The city’s crackdown on sex shops officially got under way this weekend with the padlocking of three topless bars, Mayor Giuliani announced yesterday.
The three were closed Friday as part of at least a dozen enforcement proceedings the city launched against live-sex entertainment premises and book and video stores.
The padlocked bars are: El Coche, 904 Hunts Point Ave., the Bronx; Wiggles, 8814 Avenue D, Brooklyn, and Sharks Go Go Bar, 589 Lincoln Ave., Staten Island.
The closure of Sharks, a topless club in residential Midland Beach, was greeted with relief by neighbors and parishioners of St. Mary Margaret Catholic Church, which is a block away.
As young children rode bikes on the quiet street, a woman who lives next door to the bar said that patrons sometimes had sex with dancers in cars on the street. She requested anonymity.
Mario Pisciottano, 74, a neighborhood resident on his way to Mass last evening, said, “It’s about time they closed that place. We’ve been fighting to get them out of here for a long time. The only ones complaining are the patrons who have got to hunt for a new place.”
Pisciottano said the brick building had housed a neighborhood bar until its owners converted the place into a strip club almost 10 years ago.
Two bright orange stickers on the bar’s metal gate announced that the place was “closed by court order.”
The orders were obtained from state Supreme Court justices under the city’s nuisance-abatement procedures a civil process that allows a premise to be padlocked after three separate violations of various laws, including the 1995 sex-shop zoning law.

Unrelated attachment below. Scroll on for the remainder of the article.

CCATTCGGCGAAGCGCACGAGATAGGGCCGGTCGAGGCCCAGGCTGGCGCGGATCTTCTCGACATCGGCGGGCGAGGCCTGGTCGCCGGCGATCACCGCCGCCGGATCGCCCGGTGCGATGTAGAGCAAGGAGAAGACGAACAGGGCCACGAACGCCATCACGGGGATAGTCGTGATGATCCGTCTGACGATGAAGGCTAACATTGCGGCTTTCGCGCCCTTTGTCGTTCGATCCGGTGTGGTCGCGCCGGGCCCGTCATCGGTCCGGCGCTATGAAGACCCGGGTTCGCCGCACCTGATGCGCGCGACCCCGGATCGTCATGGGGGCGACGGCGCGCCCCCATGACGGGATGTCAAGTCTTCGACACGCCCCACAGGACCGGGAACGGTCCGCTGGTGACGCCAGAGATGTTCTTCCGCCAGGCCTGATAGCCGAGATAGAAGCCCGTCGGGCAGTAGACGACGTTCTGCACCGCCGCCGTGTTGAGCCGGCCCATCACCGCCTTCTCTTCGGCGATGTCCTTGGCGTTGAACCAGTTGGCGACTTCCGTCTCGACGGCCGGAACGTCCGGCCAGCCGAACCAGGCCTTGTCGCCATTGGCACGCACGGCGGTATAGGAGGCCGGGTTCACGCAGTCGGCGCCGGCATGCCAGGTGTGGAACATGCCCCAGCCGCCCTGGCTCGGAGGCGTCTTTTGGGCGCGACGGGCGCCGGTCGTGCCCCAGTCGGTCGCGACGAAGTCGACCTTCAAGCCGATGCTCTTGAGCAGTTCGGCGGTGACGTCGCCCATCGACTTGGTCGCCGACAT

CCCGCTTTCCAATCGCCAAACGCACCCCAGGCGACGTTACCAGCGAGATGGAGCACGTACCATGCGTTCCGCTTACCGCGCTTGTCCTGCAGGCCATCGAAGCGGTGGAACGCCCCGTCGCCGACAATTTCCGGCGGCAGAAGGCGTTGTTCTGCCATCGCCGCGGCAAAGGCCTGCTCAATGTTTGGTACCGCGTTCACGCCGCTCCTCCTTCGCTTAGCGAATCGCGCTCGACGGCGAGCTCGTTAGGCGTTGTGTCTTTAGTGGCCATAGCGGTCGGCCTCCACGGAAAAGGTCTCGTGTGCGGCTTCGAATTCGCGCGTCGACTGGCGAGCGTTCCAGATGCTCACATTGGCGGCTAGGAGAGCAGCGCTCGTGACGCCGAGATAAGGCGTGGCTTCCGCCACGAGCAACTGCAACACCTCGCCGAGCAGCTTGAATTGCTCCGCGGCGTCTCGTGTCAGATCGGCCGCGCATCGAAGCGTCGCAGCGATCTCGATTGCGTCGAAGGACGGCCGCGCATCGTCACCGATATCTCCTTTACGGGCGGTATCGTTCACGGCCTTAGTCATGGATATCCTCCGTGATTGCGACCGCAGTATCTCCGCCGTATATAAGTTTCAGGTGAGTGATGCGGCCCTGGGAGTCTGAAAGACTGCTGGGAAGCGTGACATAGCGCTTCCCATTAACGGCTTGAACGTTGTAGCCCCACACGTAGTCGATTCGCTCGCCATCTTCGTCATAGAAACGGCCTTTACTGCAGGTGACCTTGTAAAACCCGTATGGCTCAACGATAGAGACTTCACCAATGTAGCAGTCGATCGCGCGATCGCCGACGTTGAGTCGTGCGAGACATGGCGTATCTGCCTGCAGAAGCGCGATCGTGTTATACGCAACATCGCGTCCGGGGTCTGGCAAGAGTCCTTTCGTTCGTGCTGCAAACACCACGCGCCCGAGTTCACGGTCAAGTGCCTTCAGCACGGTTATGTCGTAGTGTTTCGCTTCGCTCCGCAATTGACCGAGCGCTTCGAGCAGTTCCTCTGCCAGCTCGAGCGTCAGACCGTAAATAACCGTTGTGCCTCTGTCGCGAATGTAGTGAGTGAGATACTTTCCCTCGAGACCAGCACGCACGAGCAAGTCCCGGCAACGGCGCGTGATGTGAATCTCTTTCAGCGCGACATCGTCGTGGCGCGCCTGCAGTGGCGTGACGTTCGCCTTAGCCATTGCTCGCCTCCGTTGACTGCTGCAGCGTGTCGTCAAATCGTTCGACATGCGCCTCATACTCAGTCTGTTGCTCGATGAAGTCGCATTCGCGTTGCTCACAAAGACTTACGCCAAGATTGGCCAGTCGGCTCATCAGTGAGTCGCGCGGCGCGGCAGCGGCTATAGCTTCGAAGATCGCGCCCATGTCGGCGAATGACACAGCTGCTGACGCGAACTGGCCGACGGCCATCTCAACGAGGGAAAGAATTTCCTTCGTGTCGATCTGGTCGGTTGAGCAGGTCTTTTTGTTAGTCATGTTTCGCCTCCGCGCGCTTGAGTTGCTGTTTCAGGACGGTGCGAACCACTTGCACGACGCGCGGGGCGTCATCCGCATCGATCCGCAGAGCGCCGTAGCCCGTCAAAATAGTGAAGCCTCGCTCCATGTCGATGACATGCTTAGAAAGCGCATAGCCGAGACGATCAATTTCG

Under that statute, sex shops are prohibited within 500 feet of residential areas, schools, churches, day care centers and other X-rated businesses.
Though the sex zoning law was enacted in 1995, opponents managed to block enforcement until now through numerous constitutional challenges and appeals that were finally resolved in the city’s favor.
Judges granted temporary closing orders against the three topless bars based on evidence city inspectors and plainclothes cops gathered by posing as customers, according to the mayor and his criminal justice coordinator, Steven Fishner.
Fishner said the sex-enforcement inspectors either saw dancers in a prohibited “state of undress,” or dancing in forbidden ways, such as simulating sex acts.
The city’s enforcement action will now trigger protracted case-by-case litigation that will revolve around specific provisions and definitions in the zoning law, rather than the law’s constitutionality.
For instance, the law covers book or video stores that devote “a substantial portion” of their stock to material featuring “specified sexual activities” of a graphic sexual nature. Lawyers for padlocked shops plan to squabble over each definition.
Giuliani was confident yesterday that the closures marked the beginning of the end of most of the 146 sex shops originally targeted for closing under the sex-zoning law.
“The race here will go to the steady, not the quick,” Giuliani said of the expected court fights triggered by the crackdown.
Herald Price Fahringer, a lawyer who represents most of the endangered X-rated businesses, said the three closed bars are not among his clients. All he would say was, “When they start with my clients, I’ll be ready for them.”
Closing orders against one of his clients, Show World in Times Square around the corner from a Catholic church are to be argued tomorrow.